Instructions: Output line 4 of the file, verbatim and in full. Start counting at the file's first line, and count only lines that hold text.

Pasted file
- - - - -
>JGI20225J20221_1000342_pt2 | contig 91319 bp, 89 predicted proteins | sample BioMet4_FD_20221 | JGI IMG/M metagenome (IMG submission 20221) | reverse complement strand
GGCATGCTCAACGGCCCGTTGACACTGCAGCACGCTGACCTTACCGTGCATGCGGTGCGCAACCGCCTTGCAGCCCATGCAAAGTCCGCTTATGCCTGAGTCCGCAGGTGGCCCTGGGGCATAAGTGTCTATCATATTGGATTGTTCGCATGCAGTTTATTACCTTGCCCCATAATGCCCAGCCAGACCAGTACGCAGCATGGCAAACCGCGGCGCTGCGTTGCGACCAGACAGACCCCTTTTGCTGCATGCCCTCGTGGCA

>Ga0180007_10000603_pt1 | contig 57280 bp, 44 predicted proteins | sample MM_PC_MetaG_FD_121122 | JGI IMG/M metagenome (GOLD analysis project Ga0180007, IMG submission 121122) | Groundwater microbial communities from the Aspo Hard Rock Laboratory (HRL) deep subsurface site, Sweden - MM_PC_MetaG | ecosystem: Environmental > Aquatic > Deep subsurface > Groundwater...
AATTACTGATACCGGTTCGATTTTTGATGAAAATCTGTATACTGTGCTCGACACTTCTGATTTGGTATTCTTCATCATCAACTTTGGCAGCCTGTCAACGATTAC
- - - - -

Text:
AATTACTGATACCGGTTCGATTTTTGATGAAAATCTGTATACTGTGCTCGACACTTCTGATTTGGTATTCTTCATCATCAACTTTGGCAGCCTGTCAACGATTAC